GV: I used to be more liberal with processing ambiences, performing noise reduction, multi-band compression, EQ, limiting etc. freely. Nowadays my aim is to get the “right” sound while recording and to fiddle with it in post as little as possible. Having said that, I still use FX like 50 to 80 Hz high-pass filters if there is no useful content in the low frequency register. On occasion I will also perform surgical spectral editing to replace an extraneous sound (rooster calling comes to mind) with background noise spliced from somewhere else in my recording.
CFR: Your Wetland Atmosphere library is particularly clean. Are there any recordings you particularly satisfied with their recording quality, or clarity?
GV: There are a few recordings in my libraries which I like the sound of, not necessarily because of their “cleanliness,” but rather for their composition. I like to have a strong central element (one or two birds singing) and a soft background made up by a few other birds singing, ideally of a different species. I also like contrast a lot, for example soft birdsong occasionally interspersed with raspy crow calls and woodpeckers drumming.
CFR: Do you have any quick tips for new recordists to record cleaner atmospheres, and also keep motivation high when dealing with this technical challenge?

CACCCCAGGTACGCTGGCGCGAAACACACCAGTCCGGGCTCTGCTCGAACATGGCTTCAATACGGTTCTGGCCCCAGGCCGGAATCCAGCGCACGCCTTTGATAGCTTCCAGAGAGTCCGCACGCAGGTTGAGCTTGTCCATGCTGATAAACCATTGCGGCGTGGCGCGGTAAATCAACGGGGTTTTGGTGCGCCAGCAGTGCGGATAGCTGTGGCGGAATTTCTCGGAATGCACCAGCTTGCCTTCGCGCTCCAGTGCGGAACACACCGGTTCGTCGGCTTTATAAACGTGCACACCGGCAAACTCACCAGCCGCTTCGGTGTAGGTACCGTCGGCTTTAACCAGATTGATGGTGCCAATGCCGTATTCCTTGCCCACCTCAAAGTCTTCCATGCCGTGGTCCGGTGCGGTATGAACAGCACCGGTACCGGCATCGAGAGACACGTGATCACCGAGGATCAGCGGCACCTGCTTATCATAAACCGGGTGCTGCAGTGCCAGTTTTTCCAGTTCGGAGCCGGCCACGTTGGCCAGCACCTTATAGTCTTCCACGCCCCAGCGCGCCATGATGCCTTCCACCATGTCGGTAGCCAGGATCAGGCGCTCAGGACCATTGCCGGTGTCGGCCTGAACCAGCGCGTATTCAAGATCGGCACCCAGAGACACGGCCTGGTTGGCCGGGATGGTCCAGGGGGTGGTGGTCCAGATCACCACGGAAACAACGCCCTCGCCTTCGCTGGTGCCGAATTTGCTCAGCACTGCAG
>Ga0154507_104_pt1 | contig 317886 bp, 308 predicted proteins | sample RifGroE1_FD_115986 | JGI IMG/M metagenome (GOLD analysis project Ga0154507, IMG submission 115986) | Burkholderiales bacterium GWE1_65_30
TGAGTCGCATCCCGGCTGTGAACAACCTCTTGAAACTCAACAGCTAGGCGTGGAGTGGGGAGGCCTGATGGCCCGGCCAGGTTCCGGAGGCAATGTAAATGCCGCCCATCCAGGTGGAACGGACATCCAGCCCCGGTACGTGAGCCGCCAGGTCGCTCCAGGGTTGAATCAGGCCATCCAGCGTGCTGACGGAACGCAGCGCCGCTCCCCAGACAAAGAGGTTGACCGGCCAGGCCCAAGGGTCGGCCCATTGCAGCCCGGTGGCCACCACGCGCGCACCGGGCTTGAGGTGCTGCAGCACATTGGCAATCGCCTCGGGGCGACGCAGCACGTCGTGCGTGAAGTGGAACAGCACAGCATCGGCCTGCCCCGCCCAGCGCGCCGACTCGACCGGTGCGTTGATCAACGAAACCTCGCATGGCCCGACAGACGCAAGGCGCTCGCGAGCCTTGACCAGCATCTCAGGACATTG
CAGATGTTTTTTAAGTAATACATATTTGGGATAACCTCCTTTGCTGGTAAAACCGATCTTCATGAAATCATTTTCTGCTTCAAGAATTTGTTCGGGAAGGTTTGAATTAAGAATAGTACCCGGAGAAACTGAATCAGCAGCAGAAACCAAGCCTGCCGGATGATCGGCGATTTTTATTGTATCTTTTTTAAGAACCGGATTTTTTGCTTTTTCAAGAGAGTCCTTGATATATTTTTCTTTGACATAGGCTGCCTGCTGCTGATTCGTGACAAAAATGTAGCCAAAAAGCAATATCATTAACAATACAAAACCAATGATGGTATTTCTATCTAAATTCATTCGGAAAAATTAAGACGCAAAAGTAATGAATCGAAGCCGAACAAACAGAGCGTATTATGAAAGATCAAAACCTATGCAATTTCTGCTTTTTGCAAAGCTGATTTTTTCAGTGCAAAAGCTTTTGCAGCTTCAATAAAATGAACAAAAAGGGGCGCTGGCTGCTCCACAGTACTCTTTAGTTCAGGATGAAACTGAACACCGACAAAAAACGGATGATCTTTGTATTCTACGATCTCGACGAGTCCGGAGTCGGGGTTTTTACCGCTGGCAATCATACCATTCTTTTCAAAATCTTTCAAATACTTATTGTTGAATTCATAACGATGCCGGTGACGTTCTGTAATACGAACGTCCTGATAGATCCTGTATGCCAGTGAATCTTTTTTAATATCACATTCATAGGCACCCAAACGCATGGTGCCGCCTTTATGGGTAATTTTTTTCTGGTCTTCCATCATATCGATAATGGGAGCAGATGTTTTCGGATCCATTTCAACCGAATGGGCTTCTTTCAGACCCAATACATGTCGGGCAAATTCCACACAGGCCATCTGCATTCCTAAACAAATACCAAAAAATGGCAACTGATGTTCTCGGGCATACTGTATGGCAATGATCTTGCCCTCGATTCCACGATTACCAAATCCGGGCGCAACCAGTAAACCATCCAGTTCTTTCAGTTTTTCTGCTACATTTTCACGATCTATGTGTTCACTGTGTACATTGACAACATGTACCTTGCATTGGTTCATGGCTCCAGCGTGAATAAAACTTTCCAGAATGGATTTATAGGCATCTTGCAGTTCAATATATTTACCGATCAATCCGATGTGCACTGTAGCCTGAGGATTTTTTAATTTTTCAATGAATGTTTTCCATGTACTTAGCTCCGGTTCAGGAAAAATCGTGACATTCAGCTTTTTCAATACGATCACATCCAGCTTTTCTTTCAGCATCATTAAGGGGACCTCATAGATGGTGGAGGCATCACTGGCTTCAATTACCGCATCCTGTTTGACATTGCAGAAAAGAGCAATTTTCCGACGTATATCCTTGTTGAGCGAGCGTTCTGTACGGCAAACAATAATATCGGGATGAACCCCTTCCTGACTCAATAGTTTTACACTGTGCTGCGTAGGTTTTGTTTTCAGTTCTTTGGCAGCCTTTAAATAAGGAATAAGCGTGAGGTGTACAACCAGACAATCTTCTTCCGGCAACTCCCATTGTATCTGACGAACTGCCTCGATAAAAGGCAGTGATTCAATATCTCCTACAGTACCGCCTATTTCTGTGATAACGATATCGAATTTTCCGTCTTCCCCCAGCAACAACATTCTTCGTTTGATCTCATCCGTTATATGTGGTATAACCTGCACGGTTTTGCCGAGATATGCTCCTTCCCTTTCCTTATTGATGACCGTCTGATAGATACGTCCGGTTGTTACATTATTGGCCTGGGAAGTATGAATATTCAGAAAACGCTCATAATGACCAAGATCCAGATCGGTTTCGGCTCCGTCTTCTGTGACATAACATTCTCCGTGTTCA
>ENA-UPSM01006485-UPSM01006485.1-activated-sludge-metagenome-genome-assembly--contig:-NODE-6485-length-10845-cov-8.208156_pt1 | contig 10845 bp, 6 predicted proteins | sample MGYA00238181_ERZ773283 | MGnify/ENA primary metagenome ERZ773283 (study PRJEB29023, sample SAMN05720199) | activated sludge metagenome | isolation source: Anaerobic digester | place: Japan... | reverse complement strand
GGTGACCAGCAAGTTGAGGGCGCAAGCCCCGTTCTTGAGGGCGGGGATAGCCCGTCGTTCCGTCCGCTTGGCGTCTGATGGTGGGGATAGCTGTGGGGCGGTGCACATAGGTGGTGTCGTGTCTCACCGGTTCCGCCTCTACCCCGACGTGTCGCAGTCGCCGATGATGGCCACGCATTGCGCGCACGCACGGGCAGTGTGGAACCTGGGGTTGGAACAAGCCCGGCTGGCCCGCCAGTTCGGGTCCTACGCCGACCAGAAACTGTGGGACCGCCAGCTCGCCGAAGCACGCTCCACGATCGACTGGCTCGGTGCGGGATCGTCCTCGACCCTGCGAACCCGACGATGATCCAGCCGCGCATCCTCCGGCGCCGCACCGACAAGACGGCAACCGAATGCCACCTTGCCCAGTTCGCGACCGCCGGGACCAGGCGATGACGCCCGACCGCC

GV: I think getting clean ambiences is a skill that can be honed and improved by doing it over and over. The other points I wrote about are a good starting point, but circumstances vary a lot and only by constantly being out in the field can a recordist get the ambiences they want.
Motivation is a completely different beast. For me it wasn’t a problem, since I love both being outdoors and recording. Even after the 100th noisy recording I still wanted to go back there and improve my skills. I can understand why others might feel demotivated though. I find that posting recordings in places like the Field Recording Facebook group is of great help. Contributing in community based libraries is also helpful since these usually have particular requirements.
My thanks to George Vlad for sharing his knowledge!
- Read George Vlad’s field recording blog.
- Visit his Mindful Audio Web shop.
- Follow him on Twitter.
- Listen to his sounds on SoundCloud.
- Visit the Facebook field recording group and the nature sound recording group.